Art Scene Profiles

Introducing Taiwanese Artist Hung Yi

Hung Yi's playful animal sculptures at InSian gallery in Taipei.

From the instant Hsien-Cheng Ou laid eyes on Hung Yi’s exquisitely playful and colorful sculptures, he realized he would rise to become one of Taiwan’s most prominent artists. Though the founder of Taiwan’s InSian gallery has spent his nearly 30-year career working with Chinese masters, Ou was drawn to Yi’s oeuvre for its modern take on traditional Chinese culture. “We met him six years ago while we were curating a group show in which we tried to categorize three generations of contemporary artists,” says August Ou, Ou’s son and right hand at his bustling Taipei gallery. “We immediately realized that Yi needed to be elevated, he was in a class all his own.”

Ou and his family have represented the artist since 2010, in which time his career has skyrocketed: Various exhibitions across Taiwan, a foray into the American art world with a San Francisco debut at the San Francisco Civic Center Plaza, and a solo show at Hakone Open-Air Museum in Tokyo, where Yi is one of just two Chinese artists that have been invited to exhibit at the prestigious Japanese institution. Later this summer, Yi will enter the New York art world, exhibiting a new curatorial perspective on his iconic work, “Fancy Animal Carnival” in the center of New York City’s Garment District. Presented in partnership with Emmanuel Fremin Gallery, Yi will exhibit eight large-scale animal sculptures at the Broadway Pedestrian Plazas in New York City’s Garment District, each an interpretation of how Yi interprets everyday Chinese life.

Such a meteoric rise is quite impressive for Yi, who spent years just trying to stay afloat. The 46-year-old artist spent the better part of the 1990s managing various restaurants, where he would often use the space as his own personal canvas. “Back then, he was actively exploring and experimenting in his restaurants. He would paint the walls, paint on patrons, paint on everything he saw,” says Ou. “He was really avant-garde at the time.” By his 30s, Yi had decided to dedicate himself to art full-time, after one of his exhibitions garnered substantial critical praise.

According to Ou, Yi’s work is extraordinarily representative of a bygone era of Chinese tradition, which is a large part of what makes Yi’s work so thrilling for Taiwanese art insiders. “Taiwan is the only country that inherited the authenticity of Chinese culture, the ancient way, the traditional way. We keep the traditional characters,” says Ou. “Yi incorporates those ideas into his composition, and transforms those elements into his expression on the surface, using bold colors to illustrate the folk art embedded within.” Ou says Yi’s goal in art-making goes far beyond bring a smile to a viewer’s face. Instead, Yi uses his artistic expression of Chinese motifs and symbolism to bring good fortune to those who view it. “He wants to give his public a blessing, grant them a wish,” Ou says.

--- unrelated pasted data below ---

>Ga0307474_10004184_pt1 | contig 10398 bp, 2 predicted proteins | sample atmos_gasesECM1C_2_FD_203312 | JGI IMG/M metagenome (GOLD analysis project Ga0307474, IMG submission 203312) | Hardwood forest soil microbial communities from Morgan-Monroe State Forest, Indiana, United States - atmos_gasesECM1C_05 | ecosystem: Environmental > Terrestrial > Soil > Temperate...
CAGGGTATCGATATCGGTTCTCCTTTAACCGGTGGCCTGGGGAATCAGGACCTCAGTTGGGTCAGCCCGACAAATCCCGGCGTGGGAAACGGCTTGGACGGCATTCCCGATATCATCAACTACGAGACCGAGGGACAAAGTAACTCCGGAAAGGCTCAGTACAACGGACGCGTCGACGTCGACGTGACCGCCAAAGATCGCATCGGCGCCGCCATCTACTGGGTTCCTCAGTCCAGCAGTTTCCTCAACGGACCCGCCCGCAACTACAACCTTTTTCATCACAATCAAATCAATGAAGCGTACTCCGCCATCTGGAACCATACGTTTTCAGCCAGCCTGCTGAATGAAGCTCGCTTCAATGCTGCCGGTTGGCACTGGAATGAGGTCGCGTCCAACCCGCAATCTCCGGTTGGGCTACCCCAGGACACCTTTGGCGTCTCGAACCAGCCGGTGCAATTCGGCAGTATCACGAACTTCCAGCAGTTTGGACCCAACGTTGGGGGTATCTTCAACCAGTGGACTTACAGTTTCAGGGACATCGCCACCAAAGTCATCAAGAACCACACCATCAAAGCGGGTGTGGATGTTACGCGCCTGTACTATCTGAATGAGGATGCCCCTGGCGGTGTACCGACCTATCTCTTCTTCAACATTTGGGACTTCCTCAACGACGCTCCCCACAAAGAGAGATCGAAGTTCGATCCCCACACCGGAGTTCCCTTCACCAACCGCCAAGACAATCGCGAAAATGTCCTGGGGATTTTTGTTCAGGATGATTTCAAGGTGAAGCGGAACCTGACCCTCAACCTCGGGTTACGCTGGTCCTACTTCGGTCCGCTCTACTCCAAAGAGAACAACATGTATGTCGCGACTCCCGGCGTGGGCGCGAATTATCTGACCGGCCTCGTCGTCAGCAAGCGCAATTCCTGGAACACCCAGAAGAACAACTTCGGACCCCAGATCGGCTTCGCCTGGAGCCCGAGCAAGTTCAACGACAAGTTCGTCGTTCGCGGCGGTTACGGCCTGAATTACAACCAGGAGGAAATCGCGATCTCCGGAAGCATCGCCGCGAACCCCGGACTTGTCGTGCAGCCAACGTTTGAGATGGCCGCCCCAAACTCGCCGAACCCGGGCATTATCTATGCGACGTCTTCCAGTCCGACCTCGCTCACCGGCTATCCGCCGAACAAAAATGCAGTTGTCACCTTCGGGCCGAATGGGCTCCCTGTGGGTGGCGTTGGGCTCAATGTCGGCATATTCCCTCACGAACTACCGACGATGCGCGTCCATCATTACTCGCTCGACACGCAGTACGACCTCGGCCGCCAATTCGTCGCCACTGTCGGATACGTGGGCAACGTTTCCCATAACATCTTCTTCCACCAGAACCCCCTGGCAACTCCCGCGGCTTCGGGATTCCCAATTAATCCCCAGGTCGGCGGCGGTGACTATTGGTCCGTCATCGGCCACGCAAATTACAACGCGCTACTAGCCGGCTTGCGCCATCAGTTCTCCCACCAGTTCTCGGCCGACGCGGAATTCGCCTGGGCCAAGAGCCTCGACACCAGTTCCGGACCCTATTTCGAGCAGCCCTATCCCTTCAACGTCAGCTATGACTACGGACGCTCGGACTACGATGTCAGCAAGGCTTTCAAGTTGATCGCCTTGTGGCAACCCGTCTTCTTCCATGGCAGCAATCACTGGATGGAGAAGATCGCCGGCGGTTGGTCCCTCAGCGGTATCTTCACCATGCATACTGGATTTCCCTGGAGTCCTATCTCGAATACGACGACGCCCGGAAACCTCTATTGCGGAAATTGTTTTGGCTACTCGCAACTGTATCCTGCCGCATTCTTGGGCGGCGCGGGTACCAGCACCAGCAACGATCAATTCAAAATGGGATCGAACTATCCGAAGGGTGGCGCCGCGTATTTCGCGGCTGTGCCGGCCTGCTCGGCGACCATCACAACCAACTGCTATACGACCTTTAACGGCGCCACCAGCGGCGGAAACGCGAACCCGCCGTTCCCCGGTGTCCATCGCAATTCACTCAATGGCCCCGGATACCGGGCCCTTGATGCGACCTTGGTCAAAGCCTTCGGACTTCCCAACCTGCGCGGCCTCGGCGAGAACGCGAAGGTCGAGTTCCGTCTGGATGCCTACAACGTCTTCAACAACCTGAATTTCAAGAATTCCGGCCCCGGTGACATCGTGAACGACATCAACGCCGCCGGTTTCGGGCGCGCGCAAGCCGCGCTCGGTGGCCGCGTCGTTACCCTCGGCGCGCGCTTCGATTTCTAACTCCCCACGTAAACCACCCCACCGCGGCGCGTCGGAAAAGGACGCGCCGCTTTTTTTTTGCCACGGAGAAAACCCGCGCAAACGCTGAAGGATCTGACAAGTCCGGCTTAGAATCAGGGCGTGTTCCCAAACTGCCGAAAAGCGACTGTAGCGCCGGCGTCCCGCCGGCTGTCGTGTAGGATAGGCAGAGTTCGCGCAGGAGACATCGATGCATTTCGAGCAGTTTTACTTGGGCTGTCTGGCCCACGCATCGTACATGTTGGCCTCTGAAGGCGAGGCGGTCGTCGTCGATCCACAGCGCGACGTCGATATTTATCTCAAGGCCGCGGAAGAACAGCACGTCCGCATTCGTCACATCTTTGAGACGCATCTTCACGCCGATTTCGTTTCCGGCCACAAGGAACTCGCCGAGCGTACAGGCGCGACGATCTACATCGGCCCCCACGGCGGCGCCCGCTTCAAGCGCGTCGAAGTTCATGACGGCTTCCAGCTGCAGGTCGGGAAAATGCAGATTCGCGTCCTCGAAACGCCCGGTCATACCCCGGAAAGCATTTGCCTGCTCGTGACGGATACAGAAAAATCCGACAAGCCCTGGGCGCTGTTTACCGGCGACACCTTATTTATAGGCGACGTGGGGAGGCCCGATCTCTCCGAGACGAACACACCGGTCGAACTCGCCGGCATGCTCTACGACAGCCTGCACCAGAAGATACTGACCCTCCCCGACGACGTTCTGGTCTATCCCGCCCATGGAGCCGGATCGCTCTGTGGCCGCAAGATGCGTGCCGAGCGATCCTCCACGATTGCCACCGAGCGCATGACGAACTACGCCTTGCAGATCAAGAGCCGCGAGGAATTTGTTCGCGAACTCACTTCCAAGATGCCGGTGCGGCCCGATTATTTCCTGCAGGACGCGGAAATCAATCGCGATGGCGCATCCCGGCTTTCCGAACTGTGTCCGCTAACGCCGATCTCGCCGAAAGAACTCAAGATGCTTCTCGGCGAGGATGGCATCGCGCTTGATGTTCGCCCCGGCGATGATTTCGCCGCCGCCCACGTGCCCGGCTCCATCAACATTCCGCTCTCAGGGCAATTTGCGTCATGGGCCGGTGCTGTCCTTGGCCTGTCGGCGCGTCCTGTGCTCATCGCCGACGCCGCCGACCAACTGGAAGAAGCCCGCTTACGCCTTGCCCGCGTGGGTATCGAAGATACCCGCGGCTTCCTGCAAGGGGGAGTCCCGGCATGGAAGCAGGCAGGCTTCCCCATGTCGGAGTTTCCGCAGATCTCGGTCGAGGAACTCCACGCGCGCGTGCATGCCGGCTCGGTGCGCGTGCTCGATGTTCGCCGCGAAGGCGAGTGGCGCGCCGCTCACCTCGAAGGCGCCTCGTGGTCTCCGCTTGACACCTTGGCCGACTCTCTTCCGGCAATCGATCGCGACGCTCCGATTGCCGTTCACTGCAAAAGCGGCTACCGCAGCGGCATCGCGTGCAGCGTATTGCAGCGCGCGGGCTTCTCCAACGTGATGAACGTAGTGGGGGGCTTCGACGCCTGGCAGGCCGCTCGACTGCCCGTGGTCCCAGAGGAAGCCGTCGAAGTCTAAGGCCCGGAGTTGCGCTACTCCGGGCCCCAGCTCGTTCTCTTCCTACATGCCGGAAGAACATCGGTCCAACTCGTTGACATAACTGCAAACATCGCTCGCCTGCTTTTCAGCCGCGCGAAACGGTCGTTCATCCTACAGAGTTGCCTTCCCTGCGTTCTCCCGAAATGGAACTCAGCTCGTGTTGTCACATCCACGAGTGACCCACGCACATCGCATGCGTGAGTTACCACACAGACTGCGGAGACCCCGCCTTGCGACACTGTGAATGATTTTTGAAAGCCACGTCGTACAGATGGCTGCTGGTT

In fact, Yi is a master at breathing beauty into ordinary life, which is precisely why his works often are displayed in highly visible public areas. His work often involves everyday beings – animals, fauna, Chinese icons – splashed with vivid color and intricate patterns. His process involves intricate metalwork, in which Yi calls upon artisans to assist him in hammering and welding materials in order to form the sculpture – usually that of an animal, and often a dog, Yi’s Zodiac sign and a critical component to his most successful works. “Yi believes that animals are human’s best friends,” Ou says, “and feels that, as an artist, he can harness the happiness and peace these animals bring us.”

Once the sculpture has been formed, Yi applies the latest spray painting techniques to give his drawings a polished veneer. Critics have boasted that Yi’s precision in art-making “involves the same attention to detail as the creation of a luxury car.”

Representing Yi is a big coup for InSian, an art space undoubtedly on its way to becoming a major force in the international art world. While the gallery has always worked with Taiwan’s most prominent artists, with works dating back to the late 1890s, Yi represents the future of InSian’s core mission of bringing Taiwanese art to the world. InSian currently represents a healthy mix of classical and modern artists.

Ou and his family are expecting Yi to usher the gallery into the global art world. “Hung Yi is very ambitious,” says Ou. “He wants to conquer the whole art world. He wants to be as famous as Jeff Koons.” If public admiration is any indication, then Yi’s star is most certainly on the rise.

Editor’s Note:

Fancy Animal Carnival opens on September 20th in the Garment District pedestrian plazas on Broadway from 36th to 41st Streets. The installation is free and will be open to the public through April 2017. The sculptures were brought to New York City by Emmanuel Fremin Gallery (New York), and InSian Gallery (Taiwan). Fancy Animal Carnival exhibit is sponsored by Orangenius and the Garment District Alliance, and is the latest in the Garment District Art on the Plazas series, which showcases world-class public art installations in the heart of midtown Manhattan. Stay tuned for more updates, including an app for the exhibition, brought to you by Orangenius!

About the author

Nicole Martinez

Nicole is a writer and law school graduate with a dedicated focus and passion for the arts, with a particular interest in Latin American art and history. Nicole has extensive experience working with art galleries and museums in Buenos Aires and Miami, and explores cultural landscapes across the Americas through her writing.

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